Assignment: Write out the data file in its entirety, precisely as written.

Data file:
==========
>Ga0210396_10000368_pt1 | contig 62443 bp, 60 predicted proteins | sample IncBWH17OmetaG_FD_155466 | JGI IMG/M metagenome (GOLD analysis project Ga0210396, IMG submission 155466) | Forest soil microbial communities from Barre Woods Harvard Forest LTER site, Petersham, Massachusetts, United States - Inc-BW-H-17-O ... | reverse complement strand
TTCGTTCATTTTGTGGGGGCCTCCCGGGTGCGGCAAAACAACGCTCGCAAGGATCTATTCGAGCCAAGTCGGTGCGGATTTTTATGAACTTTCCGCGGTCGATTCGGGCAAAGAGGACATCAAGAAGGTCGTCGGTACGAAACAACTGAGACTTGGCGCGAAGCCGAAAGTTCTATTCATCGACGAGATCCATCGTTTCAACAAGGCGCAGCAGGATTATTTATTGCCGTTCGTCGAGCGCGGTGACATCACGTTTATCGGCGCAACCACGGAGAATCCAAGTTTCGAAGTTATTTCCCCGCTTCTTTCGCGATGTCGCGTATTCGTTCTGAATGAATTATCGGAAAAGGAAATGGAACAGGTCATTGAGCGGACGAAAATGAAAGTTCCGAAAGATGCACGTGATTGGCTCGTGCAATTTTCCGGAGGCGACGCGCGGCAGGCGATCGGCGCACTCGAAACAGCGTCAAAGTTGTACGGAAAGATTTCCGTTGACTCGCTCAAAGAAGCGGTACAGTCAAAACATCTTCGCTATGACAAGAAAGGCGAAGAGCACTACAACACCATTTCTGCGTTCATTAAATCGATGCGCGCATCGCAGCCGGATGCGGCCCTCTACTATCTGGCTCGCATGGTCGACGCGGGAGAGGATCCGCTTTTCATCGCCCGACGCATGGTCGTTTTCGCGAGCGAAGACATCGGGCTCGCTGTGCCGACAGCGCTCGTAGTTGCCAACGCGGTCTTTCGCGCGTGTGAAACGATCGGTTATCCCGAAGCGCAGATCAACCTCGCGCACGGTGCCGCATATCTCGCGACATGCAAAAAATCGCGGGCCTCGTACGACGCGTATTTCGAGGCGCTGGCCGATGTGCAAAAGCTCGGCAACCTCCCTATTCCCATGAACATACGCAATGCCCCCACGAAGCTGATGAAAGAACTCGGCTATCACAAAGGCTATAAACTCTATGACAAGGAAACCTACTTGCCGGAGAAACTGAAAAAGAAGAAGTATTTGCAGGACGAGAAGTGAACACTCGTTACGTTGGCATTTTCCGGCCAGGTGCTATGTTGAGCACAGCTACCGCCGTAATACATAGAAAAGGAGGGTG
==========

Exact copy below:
>Ga0210396_10000368_pt1 | contig 62443 bp, 60 predicted proteins | sample IncBWH17OmetaG_FD_155466 | JGI IMG/M metagenome (GOLD analysis project Ga0210396, IMG submission 155466) | Forest soil microbial communities from Barre Woods Harvard Forest LTER site, Petersham, Massachusetts, United States - Inc-BW-H-17-O ... | reverse complement strand
TTCGTTCATTTTGTGGGGGCCTCCCGGGTGCGGCAAAACAACGCTCGCAAGGATCTATTCGAGCCAAGTCGGTGCGGATTTTTATGAACTTTCCGCGGTCGATTCGGGCAAAGAGGACATCAAGAAGGTCGTCGGTACGAAACAACTGAGACTTGGCGCGAAGCCGAAAGTTCTATTCATCGACGAGATCCATCGTTTCAACAAGGCGCAGCAGGATTATTTATTGCCGTTCGTCGAGCGCGGTGACATCACGTTTATCGGCGCAACCACGGAGAATCCAAGTTTCGAAGTTATTTCCCCGCTTCTTTCGCGATGTCGCGTATTCGTTCTGAATGAATTATCGGAAAAGGAAATGGAACAGGTCATTGAGCGGACGAAAATGAAAGTTCCGAAAGATGCACGTGATTGGCTCGTGCAATTTTCCGGAGGCGACGCGCGGCAGGCGATCGGCGCACTCGAAACAGCGTCAAAGTTGTACGGAAAGATTTCCGTTGACTCGCTCAAAGAAGCGGTACAGTCAAAACATCTTCGCTATGACAAGAAAGGCGAAGAGCACTACAACACCATTTCTGCGTTCATTAAATCGATGCGCGCATCGCAGCCGGATGCGGCCCTCTACTATCTGGCTCGCATGGTCGACGCGGGAGAGGATCCGCTTTTCATCGCCCGACGCATGGTCGTTTTCGCGAGCGAAGACATCGGGCTCGCTGTGCCGACAGCGCTCGTAGTTGCCAACGCGGTCTTTCGCGCGTGTGAAACGATCGGTTATCCCGAAGCGCAGATCAACCTCGCGCACGGTGCCGCATATCTCGCGACATGCAAAAAATCGCGGGCCTCGTACGACGCGTATTTCGAGGCGCTGGCCGATGTGCAAAAGCTCGGCAACCTCCCTATTCCCATGAACATACGCAATGCCCCCACGAAGCTGATGAAAGAACTCGGCTATCACAAAGGCTATAAACTCTATGACAAGGAAACCTACTTGCCGGAGAAACTGAAAAAGAAGAAGTATTTGCAGGACGAGAAGTGAACACTCGTTACGTTGGCATTTTCCGGCCAGGTGCTATGTTGAGCACAGCTACCGCCGTAATACATAGAAAAGGAGGGTG